Garrett M. writes: I’m an analyst at an investment management firm. I read your blog daily to improve my understanding of statistics, as it’s central to the work I do. I had two (hopefully straightforward) questions related to time series analysis that I was hoping I could get your thoughts on: First, much of the work I do involves “backtesting” investment strategies, where I simulate the performance of an investment portfolio using historical data on returns. The primary summary statistics I generate from this sort of analysis are mean return (both arithmetic and geometric) and standard deviation (called “volatility” in my industry). Basically the idea is to select strategies that are likely to generate high returns given the amount of volatility they experience. However, historical market data are very noisy, with stock portfolios generating an average monthly return of around…
Original Post: Died in the Wool

“Bayes factor”: where the term came from, and some references to why I generally hate it

“Bayes factor”: where the term came from, and some references to why I generally hate it Posted by Andrew on 21 July 2017, 9:47 am Someone asked: Do you know when this term was coined or by whom? Kass and Raftery’s use of the tem as the title of their 1995 paper suggests that it was still novel then, but I have not noticed in the paper any information about where it started. I replied: According to Etz and Wagenmakers (2016), “The term ‘Bayes factor’ comes from Good, who attributes the introduction of the term to Turing, who simply called it the ‘factor.’” They refer to Good (1988) and Fienberg (2006) for historical review. I generally hate Bayes factors myself, for reasons discussed at a technical level in our Bayesian Data Analysis book (see chapter 7 of the third edition). Or,…
Original Post: “Bayes factor”: where the term came from, and some references to why I generally hate it

Short course on Bayesian data analysis and Stan 23-25 Aug in NYC!

Jonah “ShinyStan” Gabry, Mike “Riemannian NUTS” Betancourt, and I will be giving a three-day short course next month in New York, following the model of our successful courses in 2015 and 2016. Before class everyone should install R, RStudio and RStan on their computers. (If you already have these, please update to the latest version of R and the latest version of Stan.) If problems occur please join the stan-users group and post any questions. It’s important that all participants get Stan running and bring their laptops to the course. Class structure and example topics for the three days: Day 1: FoundationsFoundations of Bayesian inferenceFoundations of Bayesian computation with Markov chain Monte CarloIntro to Stan with hands-on exercisesReal-life StanBayesian workflow Day 2: Linear and Generalized Linear ModelsFoundations of Bayesian regressionFitting GLMs in Stan (logistic regression, Poisson regression)Diagnosing model misfit using…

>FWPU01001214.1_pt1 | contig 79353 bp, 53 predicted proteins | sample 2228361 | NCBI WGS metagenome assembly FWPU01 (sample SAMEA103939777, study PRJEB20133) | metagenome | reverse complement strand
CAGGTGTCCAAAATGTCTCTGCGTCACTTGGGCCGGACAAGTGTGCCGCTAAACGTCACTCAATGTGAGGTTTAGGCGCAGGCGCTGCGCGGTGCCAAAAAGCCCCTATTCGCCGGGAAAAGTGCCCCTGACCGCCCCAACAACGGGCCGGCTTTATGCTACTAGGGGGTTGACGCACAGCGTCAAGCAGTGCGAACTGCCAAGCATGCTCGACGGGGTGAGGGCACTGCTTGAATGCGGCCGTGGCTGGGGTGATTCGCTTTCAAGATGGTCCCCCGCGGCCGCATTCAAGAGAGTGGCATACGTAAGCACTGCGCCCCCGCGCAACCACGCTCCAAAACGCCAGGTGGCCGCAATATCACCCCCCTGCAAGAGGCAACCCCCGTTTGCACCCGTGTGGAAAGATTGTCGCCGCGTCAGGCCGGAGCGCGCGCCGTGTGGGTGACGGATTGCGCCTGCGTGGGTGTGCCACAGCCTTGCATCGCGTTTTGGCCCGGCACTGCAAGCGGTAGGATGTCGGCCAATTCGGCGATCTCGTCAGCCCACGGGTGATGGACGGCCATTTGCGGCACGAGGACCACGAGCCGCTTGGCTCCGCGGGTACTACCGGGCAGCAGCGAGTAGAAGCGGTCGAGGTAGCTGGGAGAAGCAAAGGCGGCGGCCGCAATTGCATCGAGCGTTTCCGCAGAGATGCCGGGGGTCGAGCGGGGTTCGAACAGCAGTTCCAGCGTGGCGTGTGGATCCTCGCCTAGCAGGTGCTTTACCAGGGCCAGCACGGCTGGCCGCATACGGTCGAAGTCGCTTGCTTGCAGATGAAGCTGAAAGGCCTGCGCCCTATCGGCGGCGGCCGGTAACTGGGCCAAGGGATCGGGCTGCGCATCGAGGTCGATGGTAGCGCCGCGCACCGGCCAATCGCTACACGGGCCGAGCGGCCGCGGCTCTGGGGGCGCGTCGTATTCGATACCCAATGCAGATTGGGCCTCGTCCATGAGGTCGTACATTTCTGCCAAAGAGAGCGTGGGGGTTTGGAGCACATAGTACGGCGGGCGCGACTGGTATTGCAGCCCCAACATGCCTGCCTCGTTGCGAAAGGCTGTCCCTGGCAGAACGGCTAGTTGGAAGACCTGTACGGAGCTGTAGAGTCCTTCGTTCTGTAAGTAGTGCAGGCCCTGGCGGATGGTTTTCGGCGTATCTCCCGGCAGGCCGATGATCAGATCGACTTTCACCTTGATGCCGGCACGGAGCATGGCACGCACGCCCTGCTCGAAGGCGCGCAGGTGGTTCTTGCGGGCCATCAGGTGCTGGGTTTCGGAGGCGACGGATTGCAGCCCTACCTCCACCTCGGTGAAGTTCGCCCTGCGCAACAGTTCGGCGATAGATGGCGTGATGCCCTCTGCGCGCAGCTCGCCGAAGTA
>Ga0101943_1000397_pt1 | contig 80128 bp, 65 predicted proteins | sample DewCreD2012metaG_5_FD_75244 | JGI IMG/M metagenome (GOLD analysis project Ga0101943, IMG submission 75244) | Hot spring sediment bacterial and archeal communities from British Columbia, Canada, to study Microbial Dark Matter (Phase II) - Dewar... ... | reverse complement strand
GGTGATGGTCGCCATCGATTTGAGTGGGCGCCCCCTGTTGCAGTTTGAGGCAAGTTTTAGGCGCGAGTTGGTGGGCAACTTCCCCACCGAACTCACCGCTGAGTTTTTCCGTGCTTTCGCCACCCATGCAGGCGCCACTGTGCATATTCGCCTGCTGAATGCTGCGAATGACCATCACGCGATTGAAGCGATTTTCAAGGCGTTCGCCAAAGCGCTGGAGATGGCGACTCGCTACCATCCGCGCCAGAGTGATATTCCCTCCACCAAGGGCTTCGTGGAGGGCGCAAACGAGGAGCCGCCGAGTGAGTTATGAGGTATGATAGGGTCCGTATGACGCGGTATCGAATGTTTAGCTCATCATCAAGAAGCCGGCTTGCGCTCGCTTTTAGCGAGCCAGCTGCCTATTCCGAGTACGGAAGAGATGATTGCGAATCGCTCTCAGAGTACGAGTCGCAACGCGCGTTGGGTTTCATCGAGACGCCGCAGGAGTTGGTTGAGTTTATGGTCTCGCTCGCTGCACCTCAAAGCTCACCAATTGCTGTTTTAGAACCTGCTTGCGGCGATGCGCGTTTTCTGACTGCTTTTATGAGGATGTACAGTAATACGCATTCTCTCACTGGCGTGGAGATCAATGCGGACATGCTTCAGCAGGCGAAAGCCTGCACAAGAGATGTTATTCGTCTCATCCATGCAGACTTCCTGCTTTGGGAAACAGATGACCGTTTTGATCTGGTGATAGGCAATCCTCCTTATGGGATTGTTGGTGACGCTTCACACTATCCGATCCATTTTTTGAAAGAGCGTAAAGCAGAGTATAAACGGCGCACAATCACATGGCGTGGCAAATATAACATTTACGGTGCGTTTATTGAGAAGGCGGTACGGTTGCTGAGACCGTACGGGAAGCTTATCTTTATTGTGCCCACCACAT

Original Post: Short course on Bayesian data analysis and Stan 23-25 Aug in NYC!

Some natural solutions to the p-value communication problem—and why they won’t work.

John Carlin and I write: It is well known that even experienced scientists routinely misinterpret p-values in all sorts of ways, including confusion of statistical and practical significance, treating non-rejection as acceptance of the null hypothesis, and interpreting the p-value as some sort of replication probability or as the posterior probability that the null hypothesis is true. A common conceptual error is that researchers take the rejection of a straw-man null as evidence in favor of their preferred alternative. A standard mode of operation goes like this: p < 0.05 is taken as strong evidence against the null hypothesis, p > 0.15 is taken as evidence in favor of the null, and p near 0.10 is taken either as weak evidence for an effect or as evidence of a weak effect. Unfortunately, none of those inferences is generally appropriate: a…
Original Post: Some natural solutions to the p-value communication problem—and why they won’t work.

A continuous hinge function for statistical modeling

This comes up sometimes in my applied work: I want a continuous “hinge function,” something like the red curve above, connecting two straight lines in a smooth way. Why not include the sharp corner (in this case, the function y=-0.5x if x<0 or y=0.2x if x>0)? Two reasons. First, computation: Hamiltonian Monte Carlo can trip on discontinuities. Second, I want a smooth curve anyway, as I’d expect it to better describe reality. Indeed, the linear parts of the curve are themselves typically only approximations. So, when I’m putting this together, I don’t want to take two lines and then stitch them together with some sort of quadratic or cubic, creating a piecewise function with three parts. I just want one simple formula that asymptotes to the lines, as in the above picture. As I said, this problem comes up occasion,…
Original Post: A continuous hinge function for statistical modeling